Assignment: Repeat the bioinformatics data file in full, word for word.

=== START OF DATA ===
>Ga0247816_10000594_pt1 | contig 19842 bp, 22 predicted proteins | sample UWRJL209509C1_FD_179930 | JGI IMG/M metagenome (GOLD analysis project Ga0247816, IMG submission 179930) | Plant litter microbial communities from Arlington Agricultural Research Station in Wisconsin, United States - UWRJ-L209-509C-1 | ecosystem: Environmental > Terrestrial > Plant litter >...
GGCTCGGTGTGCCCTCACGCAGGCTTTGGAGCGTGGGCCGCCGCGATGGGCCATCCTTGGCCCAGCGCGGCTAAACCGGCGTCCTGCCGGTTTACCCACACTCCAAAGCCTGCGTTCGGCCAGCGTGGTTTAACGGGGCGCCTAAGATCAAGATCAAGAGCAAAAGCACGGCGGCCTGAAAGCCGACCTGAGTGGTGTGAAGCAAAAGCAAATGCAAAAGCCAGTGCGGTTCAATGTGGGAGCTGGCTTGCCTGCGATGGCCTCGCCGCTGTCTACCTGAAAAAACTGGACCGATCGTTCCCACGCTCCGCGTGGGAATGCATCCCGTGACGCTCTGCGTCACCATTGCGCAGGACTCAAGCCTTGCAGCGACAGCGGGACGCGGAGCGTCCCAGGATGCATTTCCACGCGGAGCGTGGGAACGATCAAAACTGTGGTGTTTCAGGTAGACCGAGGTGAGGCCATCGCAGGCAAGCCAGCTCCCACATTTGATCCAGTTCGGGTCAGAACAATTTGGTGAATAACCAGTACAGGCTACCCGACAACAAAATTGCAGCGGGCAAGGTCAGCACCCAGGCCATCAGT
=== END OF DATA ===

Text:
>Ga0247816_10000594_pt1 | contig 19842 bp, 22 predicted proteins | sample UWRJL209509C1_FD_179930 | JGI IMG/M metagenome (GOLD analysis project Ga0247816, IMG submission 179930) | Plant litter microbial communities from Arlington Agricultural Research Station in Wisconsin, United States - UWRJ-L209-509C-1 | ecosystem: Environmental > Terrestrial > Plant litter >...
GGCTCGGTGTGCCCTCACGCAGGCTTTGGAGCGTGGGCCGCCGCGATGGGCCATCCTTGGCCCAGCGCGGCTAAACCGGCGTCCTGCCGGTTTACCCACACTCCAAAGCCTGCGTTCGGCCAGCGTGGTTTAACGGGGCGCCTAAGATCAAGATCAAGAGCAAAAGCACGGCGGCCTGAAAGCCGACCTGAGTGGTGTGAAGCAAAAGCAAATGCAAAAGCCAGTGCGGTTCAATGTGGGAGCTGGCTTGCCTGCGATGGCCTCGCCGCTGTCTACCTGAAAAAACTGGACCGATCGTTCCCACGCTCCGCGTGGGAATGCATCCCGTGACGCTCTGCGTCACCATTGCGCAGGACTCAAGCCTTGCAGCGACAGCGGGACGCGGAGCGTCCCAGGATGCATTTCCACGCGGAGCGTGGGAACGATCAAAACTGTGGTGTTTCAGGTAGACCGAGGTGAGGCCATCGCAGGCAAGCCAGCTCCCACATTTGATCCAGTTCGGGTCAGAACAATTTGGTGAATAACCAGTACAGGCTACCCGACAACAAAATTGCAGCGGGCAAGGTCAGCACCCAGGCCATCAGT